A further object comprises the provision of a novel andhighly accurate control system for telemetrically governing the dependent quantity 80 under the control of signals corresponding as a function of time with the master quantity.

In addition, the invention provides an integrator-type receiver responsive to time function signals commensurate with the master quantity,

in combination with follow-up means responsive to the regulation of the dependent quantity. The invention more specifically includes a pacer motor responsive to time-function telemetric signals in combination with other motor means controlled w jointly by the pacer motor and by a follow-up means for obtaining an especially sensitive and accurate control.

Other features and advantages of the invention will be hereinafter described and claimed.

45 The accompanying drawing shows a diagrammatic elevation, with parts in section, of an embodiment of my invention. The latter is illustrated as applied to the control of the rate of flow t fluid in a conduit, though it will be understood m) that such is merely illustrative and that the use or the-invention is not restricted to the control of any particular variable quantity.

Referring to the drawing, the flow of liquid through the conduit I is caused to produce a differential pressure in any suitable way, as

through the provision of a Venturi section i in said conduit. A high pressure tap 2 is connected to leg 3 of a conventional U-tube containing a manometric liquid such as mercury, while the low pressure tap 4 is connected to leg 5 of said U-tube. A float 6 carrying a contactor 'l rests upon the surface oi. the manometric liquid and is thus positioned proportionally to the differential pressure between points 2 and 4, or, in other words, in proportion to the square of the 10 rate of flow of the liquid in the conduit I. Contactor l engages a cam 8 which is continuously driven at a constant speed by synchronous motor 9. Cam 8 is so shaped that the period of engagement of contactor 1 therewith in each cycle is proportional. to the square root of the difierential pressure between points 2 and 4 andis thus propolitihnal to the rate 01 flow of liquid in the cond t 1 A manually settable contactor l0 cooperates with a cam II which is also driven continuously at the same constant speed as cam 8. Cam ll may conveniently be driven by the motor 9. Said cam H is of lineal form, so that the period of engagement of contactor Ill therewith in each cycle is proportional to the displacement of said contactor from its zero position, and thus is propogtional to the manually predetermined flow ra e.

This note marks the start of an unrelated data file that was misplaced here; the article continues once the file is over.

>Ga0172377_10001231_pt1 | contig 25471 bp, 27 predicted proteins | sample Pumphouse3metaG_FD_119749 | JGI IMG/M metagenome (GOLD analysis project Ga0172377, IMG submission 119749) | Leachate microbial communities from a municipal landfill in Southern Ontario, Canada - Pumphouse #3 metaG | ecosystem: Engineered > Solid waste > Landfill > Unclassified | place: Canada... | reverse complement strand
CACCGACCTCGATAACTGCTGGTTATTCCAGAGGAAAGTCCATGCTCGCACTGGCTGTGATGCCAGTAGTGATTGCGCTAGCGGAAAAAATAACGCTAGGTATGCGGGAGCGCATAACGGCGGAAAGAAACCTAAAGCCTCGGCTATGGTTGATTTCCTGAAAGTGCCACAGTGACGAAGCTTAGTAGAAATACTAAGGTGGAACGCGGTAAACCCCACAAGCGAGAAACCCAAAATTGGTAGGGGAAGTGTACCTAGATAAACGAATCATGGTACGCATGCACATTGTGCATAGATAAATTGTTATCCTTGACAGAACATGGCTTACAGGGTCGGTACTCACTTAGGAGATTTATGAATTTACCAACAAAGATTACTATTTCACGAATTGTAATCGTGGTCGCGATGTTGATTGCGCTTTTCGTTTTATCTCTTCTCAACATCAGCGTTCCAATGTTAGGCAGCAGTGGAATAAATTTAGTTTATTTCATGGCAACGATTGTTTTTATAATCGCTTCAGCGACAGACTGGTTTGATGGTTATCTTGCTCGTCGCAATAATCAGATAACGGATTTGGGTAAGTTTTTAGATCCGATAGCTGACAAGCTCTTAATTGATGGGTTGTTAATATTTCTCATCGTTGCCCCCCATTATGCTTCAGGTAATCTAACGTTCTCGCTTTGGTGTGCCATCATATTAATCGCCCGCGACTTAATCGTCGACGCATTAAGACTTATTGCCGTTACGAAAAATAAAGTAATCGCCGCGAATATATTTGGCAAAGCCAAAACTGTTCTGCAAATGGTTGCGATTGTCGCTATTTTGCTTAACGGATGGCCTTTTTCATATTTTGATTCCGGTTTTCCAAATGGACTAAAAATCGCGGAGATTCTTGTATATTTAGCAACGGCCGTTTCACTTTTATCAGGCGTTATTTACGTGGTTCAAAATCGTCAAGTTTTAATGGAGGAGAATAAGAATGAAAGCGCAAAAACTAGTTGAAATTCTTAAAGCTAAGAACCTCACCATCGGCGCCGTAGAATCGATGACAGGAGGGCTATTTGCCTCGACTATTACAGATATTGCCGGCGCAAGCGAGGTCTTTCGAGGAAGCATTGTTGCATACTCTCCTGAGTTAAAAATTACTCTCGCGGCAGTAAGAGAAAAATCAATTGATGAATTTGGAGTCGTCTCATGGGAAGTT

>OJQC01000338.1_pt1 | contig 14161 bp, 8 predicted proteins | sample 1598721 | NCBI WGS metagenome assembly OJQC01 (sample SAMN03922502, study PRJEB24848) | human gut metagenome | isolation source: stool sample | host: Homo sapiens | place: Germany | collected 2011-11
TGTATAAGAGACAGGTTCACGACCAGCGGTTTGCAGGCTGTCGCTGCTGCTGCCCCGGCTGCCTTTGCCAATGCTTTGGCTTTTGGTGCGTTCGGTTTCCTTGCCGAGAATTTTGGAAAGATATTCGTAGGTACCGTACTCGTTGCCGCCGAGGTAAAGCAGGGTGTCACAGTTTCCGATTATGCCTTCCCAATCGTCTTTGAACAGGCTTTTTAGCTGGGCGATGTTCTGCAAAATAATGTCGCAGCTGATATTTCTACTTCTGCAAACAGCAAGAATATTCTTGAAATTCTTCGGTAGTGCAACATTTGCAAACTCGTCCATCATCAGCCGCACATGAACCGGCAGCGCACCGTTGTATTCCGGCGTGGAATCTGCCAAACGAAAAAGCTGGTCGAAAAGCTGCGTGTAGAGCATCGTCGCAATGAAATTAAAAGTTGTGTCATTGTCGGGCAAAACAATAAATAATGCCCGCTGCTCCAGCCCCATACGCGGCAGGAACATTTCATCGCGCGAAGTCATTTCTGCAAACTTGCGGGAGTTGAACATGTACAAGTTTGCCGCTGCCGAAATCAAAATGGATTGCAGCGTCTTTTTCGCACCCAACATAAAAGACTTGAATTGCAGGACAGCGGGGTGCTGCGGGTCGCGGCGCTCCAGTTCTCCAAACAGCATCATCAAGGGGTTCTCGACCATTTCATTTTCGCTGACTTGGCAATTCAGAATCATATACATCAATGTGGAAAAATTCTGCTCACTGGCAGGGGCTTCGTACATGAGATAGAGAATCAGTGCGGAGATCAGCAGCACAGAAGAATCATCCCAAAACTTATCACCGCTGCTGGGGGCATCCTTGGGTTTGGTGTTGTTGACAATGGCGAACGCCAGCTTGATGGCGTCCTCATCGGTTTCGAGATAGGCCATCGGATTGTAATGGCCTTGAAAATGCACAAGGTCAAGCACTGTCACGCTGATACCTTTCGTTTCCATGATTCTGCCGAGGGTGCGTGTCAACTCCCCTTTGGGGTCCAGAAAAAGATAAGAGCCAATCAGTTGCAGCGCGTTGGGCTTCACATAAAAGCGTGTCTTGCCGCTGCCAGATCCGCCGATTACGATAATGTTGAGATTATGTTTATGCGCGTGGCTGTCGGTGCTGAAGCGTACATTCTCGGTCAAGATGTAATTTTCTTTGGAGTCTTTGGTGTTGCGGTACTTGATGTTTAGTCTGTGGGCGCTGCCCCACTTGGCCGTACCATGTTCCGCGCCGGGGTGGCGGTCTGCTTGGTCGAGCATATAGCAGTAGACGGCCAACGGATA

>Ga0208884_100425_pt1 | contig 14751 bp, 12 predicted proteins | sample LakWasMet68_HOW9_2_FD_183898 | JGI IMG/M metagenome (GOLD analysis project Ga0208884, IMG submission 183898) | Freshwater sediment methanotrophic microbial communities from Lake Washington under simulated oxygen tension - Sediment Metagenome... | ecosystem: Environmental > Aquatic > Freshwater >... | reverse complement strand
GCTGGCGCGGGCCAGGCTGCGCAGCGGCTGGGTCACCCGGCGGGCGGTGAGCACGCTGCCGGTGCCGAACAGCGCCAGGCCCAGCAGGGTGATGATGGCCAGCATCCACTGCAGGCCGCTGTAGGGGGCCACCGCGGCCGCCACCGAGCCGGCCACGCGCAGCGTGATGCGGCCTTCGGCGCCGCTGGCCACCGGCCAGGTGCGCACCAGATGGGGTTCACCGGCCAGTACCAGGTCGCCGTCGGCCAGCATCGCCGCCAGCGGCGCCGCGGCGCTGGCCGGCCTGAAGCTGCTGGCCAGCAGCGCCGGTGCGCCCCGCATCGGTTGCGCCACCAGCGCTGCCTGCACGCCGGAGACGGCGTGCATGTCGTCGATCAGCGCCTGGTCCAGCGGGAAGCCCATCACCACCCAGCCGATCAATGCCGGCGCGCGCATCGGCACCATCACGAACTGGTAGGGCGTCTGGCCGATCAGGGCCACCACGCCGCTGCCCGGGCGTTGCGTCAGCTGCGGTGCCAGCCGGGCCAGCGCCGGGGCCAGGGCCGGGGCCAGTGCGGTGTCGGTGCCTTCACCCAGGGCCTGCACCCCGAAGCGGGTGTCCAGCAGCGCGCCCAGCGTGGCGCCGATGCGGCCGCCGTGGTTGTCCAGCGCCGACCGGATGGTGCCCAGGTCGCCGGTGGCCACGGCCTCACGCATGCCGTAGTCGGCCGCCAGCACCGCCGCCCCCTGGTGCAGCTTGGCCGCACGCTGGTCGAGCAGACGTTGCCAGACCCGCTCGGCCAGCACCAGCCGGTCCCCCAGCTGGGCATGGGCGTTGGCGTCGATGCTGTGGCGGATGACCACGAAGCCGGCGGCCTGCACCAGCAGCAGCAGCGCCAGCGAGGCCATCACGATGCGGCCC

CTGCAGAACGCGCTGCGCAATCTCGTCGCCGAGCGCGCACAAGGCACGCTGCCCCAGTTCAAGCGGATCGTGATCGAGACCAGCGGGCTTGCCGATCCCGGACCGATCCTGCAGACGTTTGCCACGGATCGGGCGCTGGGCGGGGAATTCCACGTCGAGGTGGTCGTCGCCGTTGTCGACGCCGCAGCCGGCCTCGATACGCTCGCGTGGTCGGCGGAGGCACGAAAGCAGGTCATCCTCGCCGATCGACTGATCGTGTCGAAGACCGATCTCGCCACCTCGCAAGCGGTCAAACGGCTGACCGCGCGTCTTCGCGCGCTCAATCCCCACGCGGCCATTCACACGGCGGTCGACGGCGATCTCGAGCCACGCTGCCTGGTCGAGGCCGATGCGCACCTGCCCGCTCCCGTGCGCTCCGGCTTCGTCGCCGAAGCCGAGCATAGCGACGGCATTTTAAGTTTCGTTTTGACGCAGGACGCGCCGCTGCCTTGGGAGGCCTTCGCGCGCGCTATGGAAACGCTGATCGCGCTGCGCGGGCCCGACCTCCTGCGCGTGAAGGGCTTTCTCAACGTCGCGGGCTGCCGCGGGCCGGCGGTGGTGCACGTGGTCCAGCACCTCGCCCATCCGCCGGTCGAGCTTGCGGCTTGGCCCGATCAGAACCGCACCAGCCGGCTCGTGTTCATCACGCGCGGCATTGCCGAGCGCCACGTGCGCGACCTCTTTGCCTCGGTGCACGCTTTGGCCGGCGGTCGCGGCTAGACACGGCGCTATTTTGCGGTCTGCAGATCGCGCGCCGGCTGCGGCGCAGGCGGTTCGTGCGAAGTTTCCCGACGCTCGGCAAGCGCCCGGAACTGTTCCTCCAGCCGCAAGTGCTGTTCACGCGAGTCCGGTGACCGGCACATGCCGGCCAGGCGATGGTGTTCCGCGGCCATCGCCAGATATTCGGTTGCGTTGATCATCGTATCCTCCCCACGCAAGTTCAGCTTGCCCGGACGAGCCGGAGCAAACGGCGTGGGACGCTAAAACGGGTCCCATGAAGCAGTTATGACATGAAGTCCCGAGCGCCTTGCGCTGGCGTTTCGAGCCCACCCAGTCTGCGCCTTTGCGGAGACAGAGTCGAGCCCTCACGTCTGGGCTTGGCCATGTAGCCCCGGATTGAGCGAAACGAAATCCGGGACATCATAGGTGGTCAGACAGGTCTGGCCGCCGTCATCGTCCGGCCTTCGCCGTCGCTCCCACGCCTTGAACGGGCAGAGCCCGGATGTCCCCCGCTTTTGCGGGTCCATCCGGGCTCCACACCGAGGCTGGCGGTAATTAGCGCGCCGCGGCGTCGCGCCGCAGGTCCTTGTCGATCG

Positioned in conduit I downstream with respect to the tap 4 is a valve l2 for regulating the flow. of liquid in said conduit. Valve I2 is operated by a piston I3 in cylinder [4, under the control of pilot valve l5, which in turn is con-. trolled by a suitable reversible pacer motor I 6. The latter is here illustrated as of the well-known shading coil type. Field coil ll of said motor is continuously connected to alternating current supply lines. Shading coils l8, l9 of motor l6 are connected by wires 20, 2|, respectively, with contactors I 0 and I, and by wire 22, wires 23, 24 and brushes 25, 26, with the respective cams H and 8. Said shading coils l8, H, as is well understood, act as secondary windings of a transformer of which the field coll I1 is the primary. When both coils l8 and [9 are open or shorted, motor I6 is locked in position, but when either coil l8 or H! alone is shorted, motor I6 will operate. Thus, as long as contactors i and ID are concurrently in engagement with the respective cams 8 and l I, the shading coils l8 and I9 are concurrently energized, and motor I6 is stationary. When, however, either contactor l or It is engaged with its cam at the time when the other is not, thefcorresponding coil l8 or l9 will be 55 energized while the other is open-circuited, and the motor I6 will operateln the corresponding direction. It may be noted in this connection that the contactors 1 and I engage their respective cams at the same point in each cycle so that the signals from contactors 1 and I0 commence at the same point, the termination of said signals in each cycle depending upon the set tings of said contactors with respect to said cams.

The pacer motor It drives a pulley 21, through gear 28, shaft 29,. worm 3d, and worm wheel 3|. A cord 32 wound around said pulley is passed under pulley 33 on a stem 34 of pilot valve I5. Said cord is thence attached to an arm 35 on rod 36 of piston I3. Piston rod 36 and pilot valve stem 34 extend through suitable stufdng boxes 31, 38 in cylinders I4 and 39 respectively.

.Conduits 40, 4I lead from ports 42, 43, respectively, inpilot valve casing 39 to ports 44, 45 in piston cylinder I4. A conduit 45 from a suitable source of fluid under pressure communicates with a port 41 in casing 39, while outflow ports 48, 49 in said casing communicate respectively with branches 50, 5I.of conduit 52.

The operation of the apparatus above described is as follows:

The operator sets the desired rate at the master transmitter by appropriately adjusting'contactor it with respect to cam II, so that said cam and contactor are in engagement for a time duration in each cycle corresponding to the desired rate as shown by the position of contactor I0 on scale Id. The contactor 1 and cam 8 of the dependent transmitter are in engagement for a time duration in each cycle proportional to the actual flow rate in the conduit I. In each cycle the master and dependent transmitters operate to pro- .duce signals starting simultaneously and ending as the trailing 'edges of the cams II and 8 leave the respective contactors Ill and 1. Assuming thatthe desired control rate has been raised by the operator to a higher value than the actual rate, it is apparent that contactor I0 is in engagement with cam II for'a longer period-than is contactor 1 with cam B, wherefore coil I8 of pacer motor I6 is energized for a longer period than is coil I9. If, on the other hand, the desired control rate has been lowered below that of the actual rate, the coil I9 is energized for a longer time than is coil I8. Thus in each cycle in which coils I8 and I9 are energized for unequal periods the pacer motor I6 operates in the direction determined by the coil which is energized for the longer period and through an extent corresponding to the difference in the durations of energization of said coils. This rotation of motor I6 is transmitted to pulley 21 and pilot valve I5.